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Summary: The only problem with lying is that God takes it a lot more seriously than we do.

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Ex. 20:16, “You shall not bear false witness against your neighbor.” Don’t lie!

Joe the Butcher had only one chicken left, and he didn’t want to keep it over the weekend. The pastor of the church in town came into the store. He said, “My wife sent me to buy a good size chicken to roast for dinner on Sunday. We’re having my boys come back home from college.”

Joe said, “I have just what you need.” He went to the freezer and brought out the last chicken and put it on the scale. Joe said, "This one is 2 pounds 3 ounces." The pastor said, "It looks sort of small, do you have anything else?" Joe took the chicken back into the freezer and came back with the same chicken. He put it on the scale and this time said, "This one is 3 lbs 2 ounces. But since you’re a man of the cloth of I’m going to let you have it for the same price." The pastor said, "Well thank you neighbor, but come to think of it, the way my boys eat, just go ahead and give me both of the chickens.”

Just when he least expected it, Joe had been caught in a lie. When was the last time, were caught in a lie? Although we don’t want to admit it, lying is one of the most common sins practiced by Christians with little thought given to it. We say a quick, "Oh God please forgive me" and go on with life.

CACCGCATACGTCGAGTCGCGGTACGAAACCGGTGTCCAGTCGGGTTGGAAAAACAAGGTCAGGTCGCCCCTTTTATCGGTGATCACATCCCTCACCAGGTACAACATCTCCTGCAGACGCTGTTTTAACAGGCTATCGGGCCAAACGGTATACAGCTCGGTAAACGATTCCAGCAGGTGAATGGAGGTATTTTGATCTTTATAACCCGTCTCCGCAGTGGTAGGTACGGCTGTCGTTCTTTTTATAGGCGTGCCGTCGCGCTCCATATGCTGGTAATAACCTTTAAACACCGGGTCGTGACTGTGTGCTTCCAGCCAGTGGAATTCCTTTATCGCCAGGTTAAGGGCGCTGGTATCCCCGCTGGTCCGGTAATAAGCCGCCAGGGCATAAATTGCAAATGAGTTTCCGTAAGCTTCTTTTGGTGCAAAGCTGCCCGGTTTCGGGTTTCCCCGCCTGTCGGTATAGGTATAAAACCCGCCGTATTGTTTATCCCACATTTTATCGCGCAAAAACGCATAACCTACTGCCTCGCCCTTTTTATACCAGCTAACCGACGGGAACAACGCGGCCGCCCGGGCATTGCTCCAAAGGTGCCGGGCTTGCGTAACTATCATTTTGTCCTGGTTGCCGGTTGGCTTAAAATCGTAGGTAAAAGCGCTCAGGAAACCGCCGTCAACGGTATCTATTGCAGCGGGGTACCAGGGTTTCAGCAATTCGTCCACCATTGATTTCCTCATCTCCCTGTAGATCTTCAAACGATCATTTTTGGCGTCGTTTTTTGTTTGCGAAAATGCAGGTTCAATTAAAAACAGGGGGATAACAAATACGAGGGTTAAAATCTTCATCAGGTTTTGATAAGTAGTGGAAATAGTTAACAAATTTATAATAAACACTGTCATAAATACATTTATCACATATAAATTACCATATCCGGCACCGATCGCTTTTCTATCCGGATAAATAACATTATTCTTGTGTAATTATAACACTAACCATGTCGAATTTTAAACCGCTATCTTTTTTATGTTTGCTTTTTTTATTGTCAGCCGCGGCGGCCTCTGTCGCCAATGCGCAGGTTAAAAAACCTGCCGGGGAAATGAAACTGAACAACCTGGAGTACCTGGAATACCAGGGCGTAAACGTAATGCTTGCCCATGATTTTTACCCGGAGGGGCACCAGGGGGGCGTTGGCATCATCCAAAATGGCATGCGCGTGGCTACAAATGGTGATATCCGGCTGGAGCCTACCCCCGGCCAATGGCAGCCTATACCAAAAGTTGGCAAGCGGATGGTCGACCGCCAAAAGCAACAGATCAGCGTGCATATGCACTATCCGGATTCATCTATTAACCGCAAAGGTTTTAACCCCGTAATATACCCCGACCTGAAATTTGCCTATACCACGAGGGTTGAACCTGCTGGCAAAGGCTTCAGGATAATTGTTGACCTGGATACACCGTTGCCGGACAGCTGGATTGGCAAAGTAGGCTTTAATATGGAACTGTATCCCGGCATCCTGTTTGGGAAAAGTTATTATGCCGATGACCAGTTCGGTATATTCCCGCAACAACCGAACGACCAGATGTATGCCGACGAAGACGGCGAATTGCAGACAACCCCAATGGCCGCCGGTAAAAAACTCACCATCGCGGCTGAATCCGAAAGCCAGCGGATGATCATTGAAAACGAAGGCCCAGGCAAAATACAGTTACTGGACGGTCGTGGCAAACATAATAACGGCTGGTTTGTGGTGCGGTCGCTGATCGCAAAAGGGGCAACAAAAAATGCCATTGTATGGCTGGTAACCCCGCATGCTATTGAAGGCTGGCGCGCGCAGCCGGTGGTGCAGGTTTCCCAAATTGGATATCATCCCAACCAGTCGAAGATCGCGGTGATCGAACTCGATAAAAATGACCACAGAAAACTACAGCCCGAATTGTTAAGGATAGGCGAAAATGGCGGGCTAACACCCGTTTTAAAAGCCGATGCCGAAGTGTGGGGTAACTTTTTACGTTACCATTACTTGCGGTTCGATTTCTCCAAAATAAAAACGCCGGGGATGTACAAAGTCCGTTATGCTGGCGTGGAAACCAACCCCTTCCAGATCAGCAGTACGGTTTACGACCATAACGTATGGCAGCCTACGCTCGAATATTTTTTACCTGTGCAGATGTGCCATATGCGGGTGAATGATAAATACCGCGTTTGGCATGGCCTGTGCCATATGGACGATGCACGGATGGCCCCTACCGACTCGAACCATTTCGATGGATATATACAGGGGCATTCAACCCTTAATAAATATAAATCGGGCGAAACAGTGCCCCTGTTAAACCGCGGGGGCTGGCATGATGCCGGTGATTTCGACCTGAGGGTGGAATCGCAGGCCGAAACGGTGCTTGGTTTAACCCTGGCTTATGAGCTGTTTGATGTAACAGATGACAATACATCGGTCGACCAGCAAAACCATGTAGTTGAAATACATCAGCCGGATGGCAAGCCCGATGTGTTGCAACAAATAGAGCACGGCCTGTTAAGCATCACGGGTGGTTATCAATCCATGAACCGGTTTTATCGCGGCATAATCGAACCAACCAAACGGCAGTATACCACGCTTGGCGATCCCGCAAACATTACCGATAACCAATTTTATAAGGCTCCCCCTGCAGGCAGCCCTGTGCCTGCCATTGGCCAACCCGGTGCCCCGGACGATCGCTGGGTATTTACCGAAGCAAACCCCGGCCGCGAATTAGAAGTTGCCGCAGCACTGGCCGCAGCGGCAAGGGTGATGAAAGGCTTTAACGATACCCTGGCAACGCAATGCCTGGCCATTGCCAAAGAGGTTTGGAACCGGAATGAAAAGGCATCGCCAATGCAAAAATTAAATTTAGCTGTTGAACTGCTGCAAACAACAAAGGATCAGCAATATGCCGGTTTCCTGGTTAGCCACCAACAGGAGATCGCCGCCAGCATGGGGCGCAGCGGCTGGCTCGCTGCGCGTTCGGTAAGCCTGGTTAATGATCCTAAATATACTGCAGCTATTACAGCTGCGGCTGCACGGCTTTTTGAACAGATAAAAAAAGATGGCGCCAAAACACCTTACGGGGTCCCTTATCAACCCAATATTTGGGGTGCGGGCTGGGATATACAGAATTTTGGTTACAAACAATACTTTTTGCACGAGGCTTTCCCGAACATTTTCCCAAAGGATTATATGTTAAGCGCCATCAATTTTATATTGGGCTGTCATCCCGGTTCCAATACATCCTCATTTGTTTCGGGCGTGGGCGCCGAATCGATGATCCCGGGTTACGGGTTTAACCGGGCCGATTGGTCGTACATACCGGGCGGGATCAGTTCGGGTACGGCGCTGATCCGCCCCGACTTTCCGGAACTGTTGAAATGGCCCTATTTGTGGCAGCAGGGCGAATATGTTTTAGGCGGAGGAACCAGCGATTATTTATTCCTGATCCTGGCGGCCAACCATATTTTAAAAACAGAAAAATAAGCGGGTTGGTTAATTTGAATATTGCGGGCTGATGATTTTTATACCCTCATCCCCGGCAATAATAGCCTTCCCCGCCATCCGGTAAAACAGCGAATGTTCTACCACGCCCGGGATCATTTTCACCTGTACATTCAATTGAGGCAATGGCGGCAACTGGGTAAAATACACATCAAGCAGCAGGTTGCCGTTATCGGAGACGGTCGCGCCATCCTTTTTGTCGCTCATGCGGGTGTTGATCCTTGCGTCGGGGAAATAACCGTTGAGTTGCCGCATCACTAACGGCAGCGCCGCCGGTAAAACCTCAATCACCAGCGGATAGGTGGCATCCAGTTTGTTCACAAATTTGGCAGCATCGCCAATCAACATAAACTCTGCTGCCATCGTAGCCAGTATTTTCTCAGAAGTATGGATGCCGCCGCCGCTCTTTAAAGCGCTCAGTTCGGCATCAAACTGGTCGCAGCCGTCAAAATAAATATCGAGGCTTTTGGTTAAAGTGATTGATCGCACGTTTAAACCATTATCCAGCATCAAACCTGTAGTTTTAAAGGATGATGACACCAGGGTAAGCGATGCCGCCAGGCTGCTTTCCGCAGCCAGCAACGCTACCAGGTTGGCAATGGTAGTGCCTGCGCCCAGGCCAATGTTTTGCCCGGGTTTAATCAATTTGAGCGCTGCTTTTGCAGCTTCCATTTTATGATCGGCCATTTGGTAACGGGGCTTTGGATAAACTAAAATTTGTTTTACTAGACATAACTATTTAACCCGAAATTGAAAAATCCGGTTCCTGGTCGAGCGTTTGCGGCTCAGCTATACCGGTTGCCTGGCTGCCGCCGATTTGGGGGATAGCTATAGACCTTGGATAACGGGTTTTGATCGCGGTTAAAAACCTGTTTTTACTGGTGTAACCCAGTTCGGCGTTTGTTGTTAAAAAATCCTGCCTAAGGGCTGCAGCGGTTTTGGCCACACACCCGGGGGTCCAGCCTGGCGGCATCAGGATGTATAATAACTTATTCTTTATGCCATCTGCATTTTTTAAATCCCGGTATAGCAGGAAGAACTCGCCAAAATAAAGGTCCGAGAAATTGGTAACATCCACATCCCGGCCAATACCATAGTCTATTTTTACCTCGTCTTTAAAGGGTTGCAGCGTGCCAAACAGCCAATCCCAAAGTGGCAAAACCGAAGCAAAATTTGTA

The world has tried several ways to get around the sin of lying. First, lies were classified as little white lies, huge black lies, and bold face lies. But the word lie was still in the description of the action so they went to calling it a mistatement, misrepresentation, or a slight distortion.

The only problem with lying is that God takes it a lot more seriously than we do. The phrase liar, liar, church on fire has its basis in what happens to all liars in the end. The word of God says, all liars shall have their place in the fiery lake of burning sulfur. (Rev 21:8) That’s another way of describing hell.

Some of us may be thinking lying is somebody else’s problem. Have you ever found your self saying, "If that’s so and so on the phone, tell them I’m not here." What about telling some one, "You never do anything in this house, I have to do all the chores, you always yell at me, I always have to. . ." Check again when you use the words always and never when describing your behavior or someone else’s. Chances are, you are lying about it.

There are several ways to lie. We can lie by our silence. Who did this?-no response. We can lie by our tongue. It wasn’t me. We can lie by our behavior. "Ooh, look what somebody did." Some of us become masters at trying to cut as close as possible to a lie while still maintaining an appearance of telling the truth or living truthfully.

We can become masters at creating loopholes. A mother had disciplined her daughter by taking away her TV privileges for the night. The mother had to go to work that evening. But she knew it was not enough to simply tell her daughter, "You cannot watch this TV tonight." Instead she said, you cannot watch this TV or any other TV in the house, nor can you have anyone bring over another TV for you to watch, neither can you call your friend next door and have her place the TV in the window for you to watch, nor use the binoculars to look at the neighbor’s TV across the street.”


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